Taken from The Biola University Chimes which is located HERE.
Three years ago, Stephanie Bayly was just a skeleton of the girl she is now.
Few people who meet Bayly would ever guess that she suffered from an eating disorder during her junior and senior years in high school. Compulsive habits of self-starvation, rigorous exercise and self-hatred fueled her life for two years.
Now Bayly is a vibrant junior at Biola University with confidence in her identity in Christ to flesh her out. But Bayly’s struggle is not hers alone. In fact, stories like hers are devastatingly commonplace, particularly on college campuses. An estimated 25 percent of college students — one out of every 10 of them male — suffer from anorexia, bulimia, compulsive overeating or related behaviors, according to the National Institute of Mental Health. This statistic vividly contrasts with the one to five percent of the general public who are affected by these devastating diseases.
“It’s all about keeping secrets”
Despite the high percentage of college students who are affected by eating disorders, identifying them is challenging. The most deceptive thing about eating disorders is their ability to camouflage, to fester in the darkness, beneath the surface.
“I think there are people [at Biola] with actual eating disorders, but it’s all about keeping secrets. So unless you’ve had an eating disorder, you wouldn’t notice them. Those struggling with eating disorders are very good at hiding it,” Bayly said.
Perhaps even more disturbing is the presence of disordered eating, an additional issue on college campuses that Biola is certainly not immune to. While bulimia is by far the most prevalent eating disorder on college campuses, there’s also another widespread problem out there that affects as many as 50 percent of students, according to Diane Mickley, M.D., president of the Wilkins Center for Eating Disorders.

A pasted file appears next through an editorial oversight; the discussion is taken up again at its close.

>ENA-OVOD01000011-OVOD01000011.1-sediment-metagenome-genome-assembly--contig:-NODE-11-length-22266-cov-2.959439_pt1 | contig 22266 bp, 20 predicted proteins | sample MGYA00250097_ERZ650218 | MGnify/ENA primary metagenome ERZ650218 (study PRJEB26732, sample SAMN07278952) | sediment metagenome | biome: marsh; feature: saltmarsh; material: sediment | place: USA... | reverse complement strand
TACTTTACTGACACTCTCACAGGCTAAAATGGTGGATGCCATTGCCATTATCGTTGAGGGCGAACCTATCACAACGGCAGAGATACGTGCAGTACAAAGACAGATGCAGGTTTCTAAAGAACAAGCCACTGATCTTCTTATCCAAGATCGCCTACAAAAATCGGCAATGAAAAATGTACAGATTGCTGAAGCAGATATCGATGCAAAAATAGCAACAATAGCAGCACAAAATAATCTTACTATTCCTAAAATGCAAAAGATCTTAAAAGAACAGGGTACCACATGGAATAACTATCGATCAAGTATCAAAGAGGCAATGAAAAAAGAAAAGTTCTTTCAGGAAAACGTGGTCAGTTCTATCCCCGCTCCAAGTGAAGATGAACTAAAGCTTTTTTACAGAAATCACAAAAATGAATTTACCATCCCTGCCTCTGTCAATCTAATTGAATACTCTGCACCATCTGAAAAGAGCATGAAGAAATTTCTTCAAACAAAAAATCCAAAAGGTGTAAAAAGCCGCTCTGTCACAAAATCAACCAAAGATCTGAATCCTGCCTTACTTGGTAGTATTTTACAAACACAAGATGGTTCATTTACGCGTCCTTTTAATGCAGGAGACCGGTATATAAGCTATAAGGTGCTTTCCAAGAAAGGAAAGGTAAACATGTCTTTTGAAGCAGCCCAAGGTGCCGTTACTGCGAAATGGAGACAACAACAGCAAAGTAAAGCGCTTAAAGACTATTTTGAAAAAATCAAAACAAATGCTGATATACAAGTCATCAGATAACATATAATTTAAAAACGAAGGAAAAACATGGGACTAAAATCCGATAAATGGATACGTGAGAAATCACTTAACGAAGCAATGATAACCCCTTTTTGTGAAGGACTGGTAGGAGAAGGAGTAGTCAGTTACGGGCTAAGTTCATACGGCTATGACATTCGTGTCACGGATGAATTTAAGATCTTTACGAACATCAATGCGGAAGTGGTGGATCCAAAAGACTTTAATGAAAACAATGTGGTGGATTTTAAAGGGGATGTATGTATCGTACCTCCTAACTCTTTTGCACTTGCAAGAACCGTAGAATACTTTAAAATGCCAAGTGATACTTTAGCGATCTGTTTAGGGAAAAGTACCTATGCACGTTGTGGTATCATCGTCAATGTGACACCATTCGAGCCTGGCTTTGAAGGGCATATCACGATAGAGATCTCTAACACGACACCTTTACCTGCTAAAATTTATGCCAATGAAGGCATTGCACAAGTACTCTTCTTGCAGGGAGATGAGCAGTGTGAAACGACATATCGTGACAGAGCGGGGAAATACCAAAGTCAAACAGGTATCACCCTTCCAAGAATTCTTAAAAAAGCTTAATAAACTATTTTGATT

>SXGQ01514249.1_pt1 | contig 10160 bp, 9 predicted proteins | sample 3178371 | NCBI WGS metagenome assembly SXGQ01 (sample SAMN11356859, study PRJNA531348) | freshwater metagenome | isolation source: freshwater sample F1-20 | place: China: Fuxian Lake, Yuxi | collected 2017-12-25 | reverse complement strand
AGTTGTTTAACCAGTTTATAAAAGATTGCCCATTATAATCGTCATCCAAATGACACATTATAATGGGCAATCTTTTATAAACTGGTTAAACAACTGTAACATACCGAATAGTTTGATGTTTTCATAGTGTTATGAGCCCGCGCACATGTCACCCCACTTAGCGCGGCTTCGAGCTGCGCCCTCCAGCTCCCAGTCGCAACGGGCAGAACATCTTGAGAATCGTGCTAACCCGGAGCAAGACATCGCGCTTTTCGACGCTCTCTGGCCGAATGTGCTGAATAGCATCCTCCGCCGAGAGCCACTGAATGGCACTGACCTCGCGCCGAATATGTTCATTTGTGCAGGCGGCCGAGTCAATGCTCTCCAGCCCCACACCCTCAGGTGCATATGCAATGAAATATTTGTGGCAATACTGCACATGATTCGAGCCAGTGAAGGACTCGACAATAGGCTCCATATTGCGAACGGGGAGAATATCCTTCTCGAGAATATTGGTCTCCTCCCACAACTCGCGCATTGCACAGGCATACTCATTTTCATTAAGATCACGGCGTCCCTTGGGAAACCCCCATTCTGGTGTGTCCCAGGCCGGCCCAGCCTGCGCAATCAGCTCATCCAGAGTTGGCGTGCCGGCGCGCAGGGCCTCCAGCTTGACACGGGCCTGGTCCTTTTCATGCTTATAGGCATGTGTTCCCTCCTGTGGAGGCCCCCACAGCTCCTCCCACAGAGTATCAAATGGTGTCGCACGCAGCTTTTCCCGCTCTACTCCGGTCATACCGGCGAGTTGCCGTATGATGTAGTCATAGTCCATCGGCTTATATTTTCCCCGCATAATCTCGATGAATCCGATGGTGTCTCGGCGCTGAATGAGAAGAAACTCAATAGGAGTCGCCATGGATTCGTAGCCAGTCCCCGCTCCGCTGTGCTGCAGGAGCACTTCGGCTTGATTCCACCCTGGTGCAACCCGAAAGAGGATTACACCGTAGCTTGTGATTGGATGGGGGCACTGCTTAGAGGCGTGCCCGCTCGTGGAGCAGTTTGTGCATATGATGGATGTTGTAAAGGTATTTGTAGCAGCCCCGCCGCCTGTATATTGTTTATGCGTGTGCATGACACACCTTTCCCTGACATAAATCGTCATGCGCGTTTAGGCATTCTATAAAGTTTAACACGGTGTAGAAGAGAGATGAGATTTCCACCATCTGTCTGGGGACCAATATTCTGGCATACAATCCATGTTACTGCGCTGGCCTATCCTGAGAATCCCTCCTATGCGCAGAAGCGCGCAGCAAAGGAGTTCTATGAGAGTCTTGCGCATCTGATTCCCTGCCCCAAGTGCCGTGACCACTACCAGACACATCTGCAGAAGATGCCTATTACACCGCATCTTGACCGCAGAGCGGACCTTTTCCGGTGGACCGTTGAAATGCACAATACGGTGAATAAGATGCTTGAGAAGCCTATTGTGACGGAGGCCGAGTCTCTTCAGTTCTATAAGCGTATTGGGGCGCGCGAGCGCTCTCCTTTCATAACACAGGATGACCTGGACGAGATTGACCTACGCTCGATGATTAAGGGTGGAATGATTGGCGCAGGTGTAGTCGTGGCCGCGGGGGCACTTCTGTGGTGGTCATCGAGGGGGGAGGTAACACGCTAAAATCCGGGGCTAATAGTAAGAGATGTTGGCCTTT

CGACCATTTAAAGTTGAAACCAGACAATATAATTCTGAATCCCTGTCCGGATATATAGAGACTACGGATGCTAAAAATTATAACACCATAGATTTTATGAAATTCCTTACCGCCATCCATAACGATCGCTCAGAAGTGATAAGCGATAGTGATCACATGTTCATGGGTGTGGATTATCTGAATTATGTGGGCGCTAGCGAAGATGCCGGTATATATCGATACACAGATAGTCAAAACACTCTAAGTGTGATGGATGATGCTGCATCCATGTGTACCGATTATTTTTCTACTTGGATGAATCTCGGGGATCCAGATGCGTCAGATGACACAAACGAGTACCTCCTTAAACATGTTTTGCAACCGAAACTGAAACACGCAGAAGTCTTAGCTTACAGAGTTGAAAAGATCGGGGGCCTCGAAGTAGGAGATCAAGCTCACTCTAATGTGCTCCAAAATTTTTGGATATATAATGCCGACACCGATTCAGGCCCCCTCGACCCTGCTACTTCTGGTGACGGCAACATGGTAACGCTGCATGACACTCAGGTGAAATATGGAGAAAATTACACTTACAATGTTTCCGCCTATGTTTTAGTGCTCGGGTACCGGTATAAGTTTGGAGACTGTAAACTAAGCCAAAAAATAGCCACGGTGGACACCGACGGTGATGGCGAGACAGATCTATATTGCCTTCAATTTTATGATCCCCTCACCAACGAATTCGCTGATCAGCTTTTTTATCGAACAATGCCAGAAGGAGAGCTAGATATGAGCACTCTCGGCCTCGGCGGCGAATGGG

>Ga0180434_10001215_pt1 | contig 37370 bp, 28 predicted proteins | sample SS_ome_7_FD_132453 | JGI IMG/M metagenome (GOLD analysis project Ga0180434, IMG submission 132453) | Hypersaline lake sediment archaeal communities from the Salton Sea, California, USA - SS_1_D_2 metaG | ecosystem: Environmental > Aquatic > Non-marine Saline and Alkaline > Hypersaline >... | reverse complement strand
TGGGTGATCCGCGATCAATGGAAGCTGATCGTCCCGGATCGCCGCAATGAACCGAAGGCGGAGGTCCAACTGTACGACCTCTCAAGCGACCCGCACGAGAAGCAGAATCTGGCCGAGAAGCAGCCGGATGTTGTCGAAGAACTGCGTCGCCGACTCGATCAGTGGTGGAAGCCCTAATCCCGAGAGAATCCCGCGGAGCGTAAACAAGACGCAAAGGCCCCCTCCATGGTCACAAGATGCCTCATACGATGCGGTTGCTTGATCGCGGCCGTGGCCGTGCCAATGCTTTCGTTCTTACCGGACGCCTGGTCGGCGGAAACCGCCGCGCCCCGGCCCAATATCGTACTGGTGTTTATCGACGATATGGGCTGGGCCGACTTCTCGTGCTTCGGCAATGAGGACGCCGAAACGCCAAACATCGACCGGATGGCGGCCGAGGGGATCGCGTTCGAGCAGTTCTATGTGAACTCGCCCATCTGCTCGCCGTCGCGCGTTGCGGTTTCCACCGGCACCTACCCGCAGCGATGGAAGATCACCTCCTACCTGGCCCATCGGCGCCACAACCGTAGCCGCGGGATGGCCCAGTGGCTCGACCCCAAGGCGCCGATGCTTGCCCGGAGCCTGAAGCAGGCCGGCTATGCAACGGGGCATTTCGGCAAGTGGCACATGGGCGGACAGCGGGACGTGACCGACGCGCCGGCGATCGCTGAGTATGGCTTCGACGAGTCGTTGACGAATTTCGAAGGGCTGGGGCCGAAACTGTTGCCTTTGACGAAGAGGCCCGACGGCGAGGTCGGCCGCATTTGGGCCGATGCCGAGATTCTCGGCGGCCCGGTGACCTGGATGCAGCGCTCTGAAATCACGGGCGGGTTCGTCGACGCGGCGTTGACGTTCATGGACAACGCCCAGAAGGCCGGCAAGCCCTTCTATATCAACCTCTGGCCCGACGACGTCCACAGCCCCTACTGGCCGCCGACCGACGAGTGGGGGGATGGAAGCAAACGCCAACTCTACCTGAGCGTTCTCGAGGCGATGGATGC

“It’s called disordered eating, and it occurs when someone exhibits many of the same symptoms as anorexia or bulimia, but doesn’t meet full criteria for the disease,” Mickley said.
Bayly, having experienced anorexia herself, is extremely perceptive of disordered eating in others.
“I noticed it a lot on my floor,” Bayley said. “All of us girls would go to dinner as a group and they would say things like, ‘I can’t have dessert tonight because I had too much pizza,’ or ‘I need to exercise extra tonight.’ Even though they didn’t have eating disorders, they still had unhealthy thoughts about food and their bodies.”
This raises the question: Why? What makes college students not only vulnerable to full-blown eating disorders, but to such a negative perception of and preoccupation with their bodies?
“I think there is a lot of pressure that comes from social distortion. We are surrounded by Christian women who are encouraging and see our hearts. But we all go back to our dorms and watch ‘Gossip Girl’ and ‘The Bachelor.’ So I feel there is a big disconnect between what we believe and what external pressures tell us,” shared senior Emily Hoogenboom, who feels pressure to be fitness-obsessed.
“Taming the ugly monster”
Biola staff are well aware that students are not immune to eating disorders, despite the enriching environment Biola provides.
“When a student comes forward with an eating disorder, our goal is to help them build a support network around them and help move them towards health,” said Katie Powell, director of Student Care at Biola University. “We recognize that an eating disorder has both physical and emotional components to it.”
Powell also addressed the protocol for the worst-case scenario.
“If the disorder is severe and the student’s life is in danger, we will intervene more formally to ensure their safety,” Powell said.
Biola provides several resources for its students, including access to doctors and Health Center staff, the Biola Counseling Center and RDs.
Though Biola’s approach to taming the ugly monster of eating disorders is a practical one, it only scratches the surface of a much deeper issue, one of the heart. How can we as a campus address a problem that is far beyond restricting one’s diet, that is linked to one’s identity and self-worth?
“Both groups of people, those struggling with eating disorders or distorted eating, really just need to see their identity in Christ. Girls need to remind each other of truth instead of adding to each other’s lies,” Bayly said.
“There is hope”
According to Hoogenboom, this battle is a cultural one and the victory won’t come easily.
“I think we need to be more of an example of the love of Christ, and less of an example of the world and the pressures that exist. I believe there is hope for this issue. But I also believe there is more social distortion by the media than ever before,” Hoogenboom said.